This week we present two stories from two women who struggled to adopt. Part 1: Inspired by her work as a parental behavior researcher, Bianca Jones Marlin and her husband decide to become foster parents. Part 2: Raised by white adoptive parents, Kim Evey seeks out motherhood as a way to connect with her Asian identity. Dr. Bianca Jones Marlin is a neuroscientist and postdoctoral researcher at Columbia University in the laboratory of Nobel Laureate Dr. Richard Axel, where she investigates transgenerational epigenetic inheritance, or how traumatic experiences in parents affect the brain structure of their offspring. She holds a PhD in neuroscience from New York University, and dual bachelor degrees from St. John’s University, in biology and adolescent education. As a graduate student, her research focused on the vital bond between parent and child, and studied the use of neurochemicals, such as the “love drug” oxytocin, as a treatment to strengthen fragile and broken parent-child relationships. Dr. Marlin’s research has been featured in the Los Angeles Times, The Guardian, Scientific American, and Discover Magazine’s “100 Top Stories of 2015.” Dr. Marlin aims to utilize neurobiology and the science of learning to better inform both the scientific and educational community on how positive experiences dictate brain health, academic performance, and social well being. Kim Evey is a Los Angeles-based actress and stand up comedian who has been writing and performing comedy for over three decades. She began her comedy career in Seattle as a founding member of the critically acclaimed long-form improv group Kings' Elephant Theater and as a guest cast member on the Emmy-winning sketch comedy show "Almost Live." In LA, Kim has studied at The Groundlings and Improv Olympic and taught sketch comedy writing at ACME Comedy Theater. She has appeared in numerous commercials and TV shows, written for children's animation, created and starred in the Sony produced web series "Gorgeous Tiny Chicken Machine Show" and produced the trailblazing series "The Guild," a web show so successful that it was actually put on display in The Smithsonian American History Museum. She currently performs stand up at venues all over Los Angeles and her online clips have garnered over seven million views. Learn more about your ad choices. Visit megaphone.fm/adchoices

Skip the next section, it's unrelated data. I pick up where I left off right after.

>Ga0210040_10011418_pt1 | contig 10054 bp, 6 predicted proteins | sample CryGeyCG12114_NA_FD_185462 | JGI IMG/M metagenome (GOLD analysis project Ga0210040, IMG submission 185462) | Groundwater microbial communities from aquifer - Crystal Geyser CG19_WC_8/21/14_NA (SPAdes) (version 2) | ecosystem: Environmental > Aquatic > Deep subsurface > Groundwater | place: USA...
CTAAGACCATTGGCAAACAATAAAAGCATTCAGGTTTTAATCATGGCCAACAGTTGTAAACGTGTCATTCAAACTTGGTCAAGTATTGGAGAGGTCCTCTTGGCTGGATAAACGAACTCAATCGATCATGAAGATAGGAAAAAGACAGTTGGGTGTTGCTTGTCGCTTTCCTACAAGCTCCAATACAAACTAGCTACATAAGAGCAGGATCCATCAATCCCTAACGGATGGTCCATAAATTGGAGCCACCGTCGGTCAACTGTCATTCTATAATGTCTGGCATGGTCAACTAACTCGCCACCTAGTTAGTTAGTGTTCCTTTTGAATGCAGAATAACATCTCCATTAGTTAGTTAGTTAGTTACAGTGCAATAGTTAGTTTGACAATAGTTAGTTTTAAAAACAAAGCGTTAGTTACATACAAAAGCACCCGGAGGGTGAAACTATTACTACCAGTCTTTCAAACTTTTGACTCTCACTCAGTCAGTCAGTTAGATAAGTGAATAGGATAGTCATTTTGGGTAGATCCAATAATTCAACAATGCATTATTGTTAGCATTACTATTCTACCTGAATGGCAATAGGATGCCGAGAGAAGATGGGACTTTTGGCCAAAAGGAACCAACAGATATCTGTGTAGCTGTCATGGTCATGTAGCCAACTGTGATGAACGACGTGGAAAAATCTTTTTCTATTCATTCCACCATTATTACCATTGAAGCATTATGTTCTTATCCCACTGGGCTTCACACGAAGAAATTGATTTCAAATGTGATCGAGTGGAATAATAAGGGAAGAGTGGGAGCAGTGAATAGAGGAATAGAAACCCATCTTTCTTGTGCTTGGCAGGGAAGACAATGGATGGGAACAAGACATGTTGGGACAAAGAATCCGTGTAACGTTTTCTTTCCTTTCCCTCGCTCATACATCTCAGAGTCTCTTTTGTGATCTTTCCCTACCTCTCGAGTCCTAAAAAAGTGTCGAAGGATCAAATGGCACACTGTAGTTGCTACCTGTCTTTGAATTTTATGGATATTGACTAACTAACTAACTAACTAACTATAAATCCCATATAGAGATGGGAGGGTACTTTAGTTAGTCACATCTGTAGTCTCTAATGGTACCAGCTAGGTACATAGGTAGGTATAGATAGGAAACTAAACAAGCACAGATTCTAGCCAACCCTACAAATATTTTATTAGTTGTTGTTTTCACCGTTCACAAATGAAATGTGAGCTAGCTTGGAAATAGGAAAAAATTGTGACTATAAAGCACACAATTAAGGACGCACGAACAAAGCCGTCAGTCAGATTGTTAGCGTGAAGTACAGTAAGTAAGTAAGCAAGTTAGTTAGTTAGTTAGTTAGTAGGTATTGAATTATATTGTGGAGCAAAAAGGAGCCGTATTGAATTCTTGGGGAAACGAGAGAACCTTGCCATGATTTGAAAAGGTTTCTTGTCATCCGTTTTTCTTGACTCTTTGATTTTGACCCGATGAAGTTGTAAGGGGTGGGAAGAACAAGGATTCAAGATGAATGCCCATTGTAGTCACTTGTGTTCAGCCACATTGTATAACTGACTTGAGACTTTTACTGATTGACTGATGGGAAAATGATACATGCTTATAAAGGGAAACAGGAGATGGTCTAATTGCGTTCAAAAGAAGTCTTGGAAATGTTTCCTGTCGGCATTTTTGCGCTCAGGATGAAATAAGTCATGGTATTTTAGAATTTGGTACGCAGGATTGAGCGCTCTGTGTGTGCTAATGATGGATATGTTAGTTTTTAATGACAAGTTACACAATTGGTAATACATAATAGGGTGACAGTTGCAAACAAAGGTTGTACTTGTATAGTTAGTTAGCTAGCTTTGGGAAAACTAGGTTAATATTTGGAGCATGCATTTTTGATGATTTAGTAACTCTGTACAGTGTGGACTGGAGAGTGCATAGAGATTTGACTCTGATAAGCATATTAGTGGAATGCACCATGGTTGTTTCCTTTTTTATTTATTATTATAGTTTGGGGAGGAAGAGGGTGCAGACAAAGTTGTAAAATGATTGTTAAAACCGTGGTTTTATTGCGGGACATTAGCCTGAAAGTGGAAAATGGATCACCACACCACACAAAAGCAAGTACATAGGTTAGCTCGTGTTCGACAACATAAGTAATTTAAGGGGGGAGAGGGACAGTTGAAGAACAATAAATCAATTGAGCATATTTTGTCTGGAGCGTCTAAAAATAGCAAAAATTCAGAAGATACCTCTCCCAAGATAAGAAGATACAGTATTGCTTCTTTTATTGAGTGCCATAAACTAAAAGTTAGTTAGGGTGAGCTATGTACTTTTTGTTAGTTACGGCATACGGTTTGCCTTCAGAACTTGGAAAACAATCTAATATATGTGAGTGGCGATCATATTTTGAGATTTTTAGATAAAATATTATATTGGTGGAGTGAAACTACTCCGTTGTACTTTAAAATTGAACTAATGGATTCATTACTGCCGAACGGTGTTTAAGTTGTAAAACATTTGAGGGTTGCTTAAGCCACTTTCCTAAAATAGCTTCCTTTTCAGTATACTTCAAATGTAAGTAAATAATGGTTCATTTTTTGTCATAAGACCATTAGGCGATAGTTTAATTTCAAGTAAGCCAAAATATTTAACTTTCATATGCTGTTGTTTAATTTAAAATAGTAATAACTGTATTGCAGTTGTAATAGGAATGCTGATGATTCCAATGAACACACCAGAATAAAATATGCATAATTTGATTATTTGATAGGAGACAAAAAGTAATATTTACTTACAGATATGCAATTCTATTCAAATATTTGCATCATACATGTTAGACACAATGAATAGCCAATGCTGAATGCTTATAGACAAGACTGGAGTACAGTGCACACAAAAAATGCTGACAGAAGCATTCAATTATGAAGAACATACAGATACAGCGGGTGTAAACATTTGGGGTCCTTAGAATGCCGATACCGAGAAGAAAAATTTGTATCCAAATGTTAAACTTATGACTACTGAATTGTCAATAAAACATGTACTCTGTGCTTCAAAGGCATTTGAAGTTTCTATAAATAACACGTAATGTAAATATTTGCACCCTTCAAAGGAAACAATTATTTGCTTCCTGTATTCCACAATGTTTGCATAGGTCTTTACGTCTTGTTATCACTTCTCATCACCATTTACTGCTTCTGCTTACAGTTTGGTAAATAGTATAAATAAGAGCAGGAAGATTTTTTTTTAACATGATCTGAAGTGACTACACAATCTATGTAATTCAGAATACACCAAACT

This week we present two stories from people who needed to decipher themselves. Part 1: After some unfortunate night-time incidents, Keith Mellnick realizes he needs to better understand his sleepwalking before it starts causing even more problems. Part 2: Avneet Johal is excited to start his first year at university, but strange thoughts and behaviors keep getting in the way. Keith Mellnick is a freelance photographer whose past work in the Middle East, Central Asia, and East Africa has been highlighted by National Geographic Books, the Atlantic, and his brother's refrigerator. Based in Washington, DC, he currently works primarily with organized labor and progressive causes throughout the US. In addition to photography and storytelling, he enjoys any opportunity to escape into the woods--far from politics, Photoshop, and oppressive DC heat indexes. Avneet Johal is an award-winning storyteller based in Vancouver, BC with expertise in communication and leadership. He previously managed housing programs for the Canadian Mental Health Association and has worked on a series of successful political campaigns. A Canadian representative at the United Nations, he follows global affairs and also enjoys sports, languages, and (good) rap music. He currently serves on the Board of Directors for the Los Altos Institute and is honoured to work with a team of talented undergraduate students at the University of British Columbia – a team which he thanks for encouraging him to share his stories with a wider audience. Learn more about your ad choices. Visit megaphone.fm/adchoices